National Parks of the Great Lakes and the Great North Woods!
They just don’t do reservations on line and seem uncomfortable with email. Up in the “North Woods”, a phone call, not a voice mail, seems to be the only way to get a room or a ferry. And, it feels like I need to allow a little more time to “chat it up”.
Regardless, Tom and I are all set to go on Labor Day, 2017 for our great adventure to Voyageurs, Isle Royale and Cuyahoga Valley National Parks (39-42 out of 59 for us) with a little genealogy stop in Ludington, MI in route.
Day One and Two – Baptism River B & B
An uneventful, just what we like, three-hour flight gets us, and our friend Steve Jones, to Minneapolis. And, another four-hour drive along Lake Superior’s north shore gets us to Jones’ cousin’s and his wife’s beautifully designed log Baptism River B & B in Silver Bay, MN. We “hit the hay” after a nice visit with our hosts and awaken to a fabulous breakfast.
Tettegouche State Park is close by so we take a nice walk along Baptism River and the volcanic coastal cliffs and then explore town. The area has an industrial feel even though the iron ore industry, upon which Silver Bay was founded, is clearly in decline.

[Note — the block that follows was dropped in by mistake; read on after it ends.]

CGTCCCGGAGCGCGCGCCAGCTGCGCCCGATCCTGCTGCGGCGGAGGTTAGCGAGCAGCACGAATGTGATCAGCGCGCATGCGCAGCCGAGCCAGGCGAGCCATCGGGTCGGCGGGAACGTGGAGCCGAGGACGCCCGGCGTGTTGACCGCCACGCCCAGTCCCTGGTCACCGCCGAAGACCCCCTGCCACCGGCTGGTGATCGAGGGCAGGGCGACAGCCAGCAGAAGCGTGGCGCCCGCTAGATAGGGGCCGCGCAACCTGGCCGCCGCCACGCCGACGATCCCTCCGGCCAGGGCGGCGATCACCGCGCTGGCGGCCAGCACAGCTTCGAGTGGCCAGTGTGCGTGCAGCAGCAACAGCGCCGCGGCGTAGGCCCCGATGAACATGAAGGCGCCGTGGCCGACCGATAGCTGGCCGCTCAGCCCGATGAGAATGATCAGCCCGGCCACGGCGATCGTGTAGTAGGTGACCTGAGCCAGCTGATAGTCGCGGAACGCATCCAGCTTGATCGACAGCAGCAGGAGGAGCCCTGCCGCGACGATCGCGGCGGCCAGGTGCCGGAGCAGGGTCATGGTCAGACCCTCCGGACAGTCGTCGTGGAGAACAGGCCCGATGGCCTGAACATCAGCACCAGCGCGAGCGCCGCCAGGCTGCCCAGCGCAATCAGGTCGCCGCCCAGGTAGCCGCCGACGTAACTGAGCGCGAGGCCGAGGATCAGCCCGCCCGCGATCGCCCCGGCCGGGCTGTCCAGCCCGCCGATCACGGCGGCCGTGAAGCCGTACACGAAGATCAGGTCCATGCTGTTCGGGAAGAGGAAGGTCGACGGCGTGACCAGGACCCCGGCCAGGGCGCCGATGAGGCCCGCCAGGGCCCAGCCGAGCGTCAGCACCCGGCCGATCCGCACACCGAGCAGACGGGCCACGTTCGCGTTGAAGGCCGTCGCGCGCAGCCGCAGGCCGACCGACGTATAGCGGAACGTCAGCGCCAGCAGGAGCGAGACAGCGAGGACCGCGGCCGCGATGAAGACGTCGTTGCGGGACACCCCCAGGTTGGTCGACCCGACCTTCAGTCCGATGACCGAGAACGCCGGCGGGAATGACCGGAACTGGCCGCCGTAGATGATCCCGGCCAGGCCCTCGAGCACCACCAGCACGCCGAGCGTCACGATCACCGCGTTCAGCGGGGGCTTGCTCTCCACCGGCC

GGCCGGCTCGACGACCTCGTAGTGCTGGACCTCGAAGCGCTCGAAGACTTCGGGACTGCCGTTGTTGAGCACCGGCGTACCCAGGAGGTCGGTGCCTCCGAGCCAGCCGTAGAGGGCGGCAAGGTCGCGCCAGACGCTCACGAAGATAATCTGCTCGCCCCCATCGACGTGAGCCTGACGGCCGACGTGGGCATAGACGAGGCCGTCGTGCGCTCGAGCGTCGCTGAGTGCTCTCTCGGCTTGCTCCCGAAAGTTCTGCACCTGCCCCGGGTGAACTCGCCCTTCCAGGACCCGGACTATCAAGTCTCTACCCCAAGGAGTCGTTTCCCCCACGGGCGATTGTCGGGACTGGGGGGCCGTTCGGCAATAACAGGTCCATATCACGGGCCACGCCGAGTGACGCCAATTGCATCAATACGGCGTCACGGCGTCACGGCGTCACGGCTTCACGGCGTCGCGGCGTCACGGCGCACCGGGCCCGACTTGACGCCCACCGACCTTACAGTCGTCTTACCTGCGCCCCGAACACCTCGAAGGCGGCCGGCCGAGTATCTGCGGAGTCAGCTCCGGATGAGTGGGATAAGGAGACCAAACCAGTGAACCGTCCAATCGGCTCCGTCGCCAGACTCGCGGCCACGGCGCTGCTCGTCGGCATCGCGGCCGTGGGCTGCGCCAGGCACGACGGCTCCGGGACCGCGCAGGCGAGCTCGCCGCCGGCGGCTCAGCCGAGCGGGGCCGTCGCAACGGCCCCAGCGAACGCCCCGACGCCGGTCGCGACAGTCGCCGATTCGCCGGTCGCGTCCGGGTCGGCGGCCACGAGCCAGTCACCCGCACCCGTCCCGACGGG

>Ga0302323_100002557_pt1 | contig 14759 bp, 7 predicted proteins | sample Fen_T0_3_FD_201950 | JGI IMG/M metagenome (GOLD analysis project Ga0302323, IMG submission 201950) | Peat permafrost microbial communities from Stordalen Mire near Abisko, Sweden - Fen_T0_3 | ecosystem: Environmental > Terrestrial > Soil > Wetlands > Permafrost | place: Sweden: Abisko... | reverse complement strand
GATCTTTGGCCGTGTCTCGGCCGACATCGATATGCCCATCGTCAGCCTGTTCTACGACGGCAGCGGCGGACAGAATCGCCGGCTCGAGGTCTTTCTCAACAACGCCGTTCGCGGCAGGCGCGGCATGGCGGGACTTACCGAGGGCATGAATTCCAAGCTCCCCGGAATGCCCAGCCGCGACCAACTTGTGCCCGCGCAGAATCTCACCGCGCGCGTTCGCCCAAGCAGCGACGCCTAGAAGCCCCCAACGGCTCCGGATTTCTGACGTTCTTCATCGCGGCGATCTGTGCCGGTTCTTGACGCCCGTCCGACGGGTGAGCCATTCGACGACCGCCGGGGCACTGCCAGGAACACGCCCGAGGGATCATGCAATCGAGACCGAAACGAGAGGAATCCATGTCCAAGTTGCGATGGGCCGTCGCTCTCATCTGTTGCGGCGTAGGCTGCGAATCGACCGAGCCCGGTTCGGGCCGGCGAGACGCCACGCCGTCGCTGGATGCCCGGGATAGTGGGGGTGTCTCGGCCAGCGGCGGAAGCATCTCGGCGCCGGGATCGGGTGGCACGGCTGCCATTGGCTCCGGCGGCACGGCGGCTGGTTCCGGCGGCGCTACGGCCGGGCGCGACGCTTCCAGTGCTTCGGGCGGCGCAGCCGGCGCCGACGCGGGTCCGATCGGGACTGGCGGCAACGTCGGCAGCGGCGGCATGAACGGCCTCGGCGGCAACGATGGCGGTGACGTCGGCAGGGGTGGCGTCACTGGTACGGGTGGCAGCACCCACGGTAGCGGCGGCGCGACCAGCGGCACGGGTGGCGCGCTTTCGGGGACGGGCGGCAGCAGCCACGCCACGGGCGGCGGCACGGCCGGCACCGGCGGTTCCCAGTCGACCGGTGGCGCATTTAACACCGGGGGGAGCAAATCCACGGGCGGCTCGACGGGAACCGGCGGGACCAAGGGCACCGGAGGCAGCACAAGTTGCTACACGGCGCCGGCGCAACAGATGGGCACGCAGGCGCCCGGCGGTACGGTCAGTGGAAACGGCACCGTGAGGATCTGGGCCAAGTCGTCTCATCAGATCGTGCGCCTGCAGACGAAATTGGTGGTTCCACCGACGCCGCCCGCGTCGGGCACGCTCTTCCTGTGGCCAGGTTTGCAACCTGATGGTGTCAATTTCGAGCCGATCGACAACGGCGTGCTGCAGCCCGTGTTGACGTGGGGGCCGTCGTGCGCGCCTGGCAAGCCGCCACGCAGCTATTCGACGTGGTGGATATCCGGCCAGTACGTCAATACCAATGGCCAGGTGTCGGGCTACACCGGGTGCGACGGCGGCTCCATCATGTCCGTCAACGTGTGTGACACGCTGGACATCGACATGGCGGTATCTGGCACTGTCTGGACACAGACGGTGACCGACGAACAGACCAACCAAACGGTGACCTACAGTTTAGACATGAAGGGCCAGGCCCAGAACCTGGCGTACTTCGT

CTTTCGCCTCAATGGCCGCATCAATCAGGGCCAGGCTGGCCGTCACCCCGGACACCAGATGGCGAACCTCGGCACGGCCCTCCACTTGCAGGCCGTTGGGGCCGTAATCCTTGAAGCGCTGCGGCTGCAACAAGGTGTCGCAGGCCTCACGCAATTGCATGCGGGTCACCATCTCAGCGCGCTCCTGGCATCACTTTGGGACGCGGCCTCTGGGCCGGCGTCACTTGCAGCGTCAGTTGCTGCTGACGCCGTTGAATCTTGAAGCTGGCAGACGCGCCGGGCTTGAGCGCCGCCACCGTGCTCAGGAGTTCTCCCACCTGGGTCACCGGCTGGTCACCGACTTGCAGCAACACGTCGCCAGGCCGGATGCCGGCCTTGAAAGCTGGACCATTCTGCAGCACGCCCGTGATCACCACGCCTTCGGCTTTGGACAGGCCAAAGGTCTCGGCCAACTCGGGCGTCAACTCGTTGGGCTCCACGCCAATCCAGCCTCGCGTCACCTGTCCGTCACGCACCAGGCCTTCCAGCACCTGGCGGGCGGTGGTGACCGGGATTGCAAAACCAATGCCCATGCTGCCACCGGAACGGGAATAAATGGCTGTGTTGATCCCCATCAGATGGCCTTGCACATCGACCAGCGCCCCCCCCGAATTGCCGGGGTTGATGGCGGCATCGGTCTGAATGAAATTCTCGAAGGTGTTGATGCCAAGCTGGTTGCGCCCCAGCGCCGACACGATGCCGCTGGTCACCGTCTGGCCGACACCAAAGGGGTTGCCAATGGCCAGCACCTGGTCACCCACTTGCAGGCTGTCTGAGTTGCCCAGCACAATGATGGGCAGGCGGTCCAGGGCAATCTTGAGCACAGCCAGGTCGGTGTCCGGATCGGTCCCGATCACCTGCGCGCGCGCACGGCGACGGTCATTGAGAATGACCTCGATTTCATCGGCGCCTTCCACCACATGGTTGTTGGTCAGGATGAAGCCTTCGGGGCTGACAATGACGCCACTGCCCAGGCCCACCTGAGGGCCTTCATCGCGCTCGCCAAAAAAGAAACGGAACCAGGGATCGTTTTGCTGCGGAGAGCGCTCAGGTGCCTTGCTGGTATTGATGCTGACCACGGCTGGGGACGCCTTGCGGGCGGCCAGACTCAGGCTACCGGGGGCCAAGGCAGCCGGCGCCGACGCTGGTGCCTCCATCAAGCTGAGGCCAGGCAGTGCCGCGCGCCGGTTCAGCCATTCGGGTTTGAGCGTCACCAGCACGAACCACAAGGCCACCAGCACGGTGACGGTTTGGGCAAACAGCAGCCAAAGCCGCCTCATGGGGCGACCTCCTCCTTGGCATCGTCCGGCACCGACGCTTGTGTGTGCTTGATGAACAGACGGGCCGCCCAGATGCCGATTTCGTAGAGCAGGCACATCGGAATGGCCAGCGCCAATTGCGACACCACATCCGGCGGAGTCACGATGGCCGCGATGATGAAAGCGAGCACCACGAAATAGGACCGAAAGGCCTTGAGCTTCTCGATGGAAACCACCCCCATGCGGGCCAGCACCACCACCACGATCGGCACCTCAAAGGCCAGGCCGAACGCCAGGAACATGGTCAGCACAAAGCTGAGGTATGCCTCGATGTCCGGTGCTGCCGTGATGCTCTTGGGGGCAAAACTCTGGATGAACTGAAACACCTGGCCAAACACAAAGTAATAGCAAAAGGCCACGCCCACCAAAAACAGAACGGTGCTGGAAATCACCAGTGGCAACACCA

I eat my first Walleye, a local white fish, for dinner and enjoy another peaceful night in the lovely B & B.
Day Three and Four – Voyageurs National Park
Jones is a map guy and we rely on Liza, my Galaxy S5, so when Liza has us turn on a dirt road to avoid the major, but winding, highway one, things get a bit tense. Nonetheless, we make it in plenty of time, to Ash River Visitor Center to catch our boat out to Kettle Falls Inn, the only lodging in the Park. We get to sit outside, on the back deck of the boat, and take it all in. There are over 300 islands and 30 lakes in Voyageurs National Park, established in 1975. One island looks just like the next – endless greenery (pine, fir, spruce, birch, aspen and maple). It would be easy to get lost. Today is sunny, the water is glassy, and the sky is blue with a few cumulus clouds floating by – not many others are around.